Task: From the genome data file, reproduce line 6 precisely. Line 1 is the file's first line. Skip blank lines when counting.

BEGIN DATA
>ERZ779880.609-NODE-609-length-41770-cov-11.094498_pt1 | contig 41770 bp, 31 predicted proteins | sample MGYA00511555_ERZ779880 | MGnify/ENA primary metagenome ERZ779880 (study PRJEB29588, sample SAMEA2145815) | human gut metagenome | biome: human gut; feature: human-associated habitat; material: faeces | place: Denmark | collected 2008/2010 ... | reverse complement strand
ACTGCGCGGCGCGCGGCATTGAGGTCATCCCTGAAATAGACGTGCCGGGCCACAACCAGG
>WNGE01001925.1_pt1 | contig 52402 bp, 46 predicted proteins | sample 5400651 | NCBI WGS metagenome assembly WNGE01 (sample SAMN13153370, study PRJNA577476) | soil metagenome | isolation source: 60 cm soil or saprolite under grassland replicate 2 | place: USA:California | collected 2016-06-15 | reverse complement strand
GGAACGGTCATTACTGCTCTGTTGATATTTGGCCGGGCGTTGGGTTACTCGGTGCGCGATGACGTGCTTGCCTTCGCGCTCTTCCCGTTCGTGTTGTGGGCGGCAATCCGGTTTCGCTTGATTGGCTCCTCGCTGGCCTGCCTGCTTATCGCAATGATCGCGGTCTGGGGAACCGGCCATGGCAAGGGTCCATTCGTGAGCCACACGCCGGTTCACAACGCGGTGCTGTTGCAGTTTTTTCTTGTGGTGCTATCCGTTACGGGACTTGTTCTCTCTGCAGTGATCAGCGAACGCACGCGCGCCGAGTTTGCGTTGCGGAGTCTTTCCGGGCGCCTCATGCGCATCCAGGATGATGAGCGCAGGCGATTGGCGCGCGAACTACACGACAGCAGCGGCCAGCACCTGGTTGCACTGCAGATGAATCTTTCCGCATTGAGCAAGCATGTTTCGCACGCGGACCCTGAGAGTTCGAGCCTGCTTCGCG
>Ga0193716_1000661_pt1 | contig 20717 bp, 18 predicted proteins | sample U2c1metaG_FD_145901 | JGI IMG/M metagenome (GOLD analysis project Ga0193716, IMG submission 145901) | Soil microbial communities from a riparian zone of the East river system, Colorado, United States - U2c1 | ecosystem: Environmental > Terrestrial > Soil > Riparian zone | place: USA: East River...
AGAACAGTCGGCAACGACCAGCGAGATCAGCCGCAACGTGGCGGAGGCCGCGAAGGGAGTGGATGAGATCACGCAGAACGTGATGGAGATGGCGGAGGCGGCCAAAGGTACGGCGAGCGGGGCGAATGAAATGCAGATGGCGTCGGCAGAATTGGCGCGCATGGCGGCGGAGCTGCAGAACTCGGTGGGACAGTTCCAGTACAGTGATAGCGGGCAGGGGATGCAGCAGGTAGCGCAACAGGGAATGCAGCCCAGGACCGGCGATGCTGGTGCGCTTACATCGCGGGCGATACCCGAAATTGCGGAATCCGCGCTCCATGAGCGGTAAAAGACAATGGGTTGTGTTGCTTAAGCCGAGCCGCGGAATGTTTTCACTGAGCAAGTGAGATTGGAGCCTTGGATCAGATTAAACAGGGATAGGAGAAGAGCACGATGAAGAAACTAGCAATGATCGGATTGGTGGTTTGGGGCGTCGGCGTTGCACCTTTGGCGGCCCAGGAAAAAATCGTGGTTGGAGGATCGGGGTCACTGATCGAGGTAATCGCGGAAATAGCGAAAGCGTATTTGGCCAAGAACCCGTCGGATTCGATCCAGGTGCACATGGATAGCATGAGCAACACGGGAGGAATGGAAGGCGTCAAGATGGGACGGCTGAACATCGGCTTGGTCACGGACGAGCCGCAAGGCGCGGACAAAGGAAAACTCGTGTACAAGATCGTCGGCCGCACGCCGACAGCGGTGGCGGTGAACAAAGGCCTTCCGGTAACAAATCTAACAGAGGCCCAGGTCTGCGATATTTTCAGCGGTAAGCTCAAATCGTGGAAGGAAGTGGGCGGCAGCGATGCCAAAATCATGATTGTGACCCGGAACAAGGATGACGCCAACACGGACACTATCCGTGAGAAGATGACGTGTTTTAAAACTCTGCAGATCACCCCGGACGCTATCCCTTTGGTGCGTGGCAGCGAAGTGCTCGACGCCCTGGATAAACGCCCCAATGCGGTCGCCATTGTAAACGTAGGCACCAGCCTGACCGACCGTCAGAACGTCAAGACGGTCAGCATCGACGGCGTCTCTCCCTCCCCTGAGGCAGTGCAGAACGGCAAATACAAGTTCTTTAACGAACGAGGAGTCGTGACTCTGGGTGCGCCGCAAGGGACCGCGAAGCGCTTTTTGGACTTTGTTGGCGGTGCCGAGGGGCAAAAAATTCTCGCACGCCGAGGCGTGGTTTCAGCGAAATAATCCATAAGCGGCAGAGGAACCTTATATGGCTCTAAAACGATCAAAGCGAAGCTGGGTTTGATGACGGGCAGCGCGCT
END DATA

AGAACAGTCGGCAACGACCAGCGAGATCAGCCGCAACGTGGCGGAGGCCGCGAAGGGAGTGGATGAGATCACGCAGAACGTGATGGAGATGGCGGAGGCGGCCAAAGGTACGGCGAGCGGGGCGAATGAAATGCAGATGGCGTCGGCAGAATTGGCGCGCATGGCGGCGGAGCTGCAGAACTCGGTGGGACAGTTCCAGTACAGTGATAGCGGGCAGGGGATGCAGCAGGTAGCGCAACAGGGAATGCAGCCCAGGACCGGCGATGCTGGTGCGCTTACATCGCGGGCGATACCCGAAATTGCGGAATCCGCGCTCCATGAGCGGTAAAAGACAATGGGTTGTGTTGCTTAAGCCGAGCCGCGGAATGTTTTCACTGAGCAAGTGAGATTGGAGCCTTGGATCAGATTAAACAGGGATAGGAGAAGAGCACGATGAAGAAACTAGCAATGATCGGATTGGTGGTTTGGGGCGTCGGCGTTGCACCTTTGGCGGCCCAGGAAAAAATCGTGGTTGGAGGATCGGGGTCACTGATCGAGGTAATCGCGGAAATAGCGAAAGCGTATTTGGCCAAGAACCCGTCGGATTCGATCCAGGTGCACATGGATAGCATGAGCAACACGGGAGGAATGGAAGGCGTCAAGATGGGACGGCTGAACATCGGCTTGGTCACGGACGAGCCGCAAGGCGCGGACAAAGGAAAACTCGTGTACAAGATCGTCGGCCGCACGCCGACAGCGGTGGCGGTGAACAAAGGCCTTCCGGTAACAAATCTAACAGAGGCCCAGGTCTGCGATATTTTCAGCGGTAAGCTCAAATCGTGGAAGGAAGTGGGCGGCAGCGATGCCAAAATCATGATTGTGACCCGGAACAAGGATGACGCCAACACGGACACTATCCGTGAGAAGATGACGTGTTTTAAAACTCTGCAGATCACCCCGGACGCTATCCCTTTGGTGCGTGGCAGCGAAGTGCTCGACGCCCTGGATAAACGCCCCAATGCGGTCGCCATTGTAAACGTAGGCACCAGCCTGACCGACCGTCAGAACGTCAAGACGGTCAGCATCGACGGCGTCTCTCCCTCCCCTGAGGCAGTGCAGAACGGCAAATACAAGTTCTTTAACGAACGAGGAGTCGTGACTCTGGGTGCGCCGCAAGGGACCGCGAAGCGCTTTTTGGACTTTGTTGGCGGTGCCGAGGGGCAAAAAATTCTCGCACGCCGAGGCGTGGTTTCAGCGAAATAATCCATAAGCGGCAGAGGAACCTTATATGGCTCTAAAACGATCAAAGCGAAGCTGGGTTTGATGACGGGCAGCGCGCT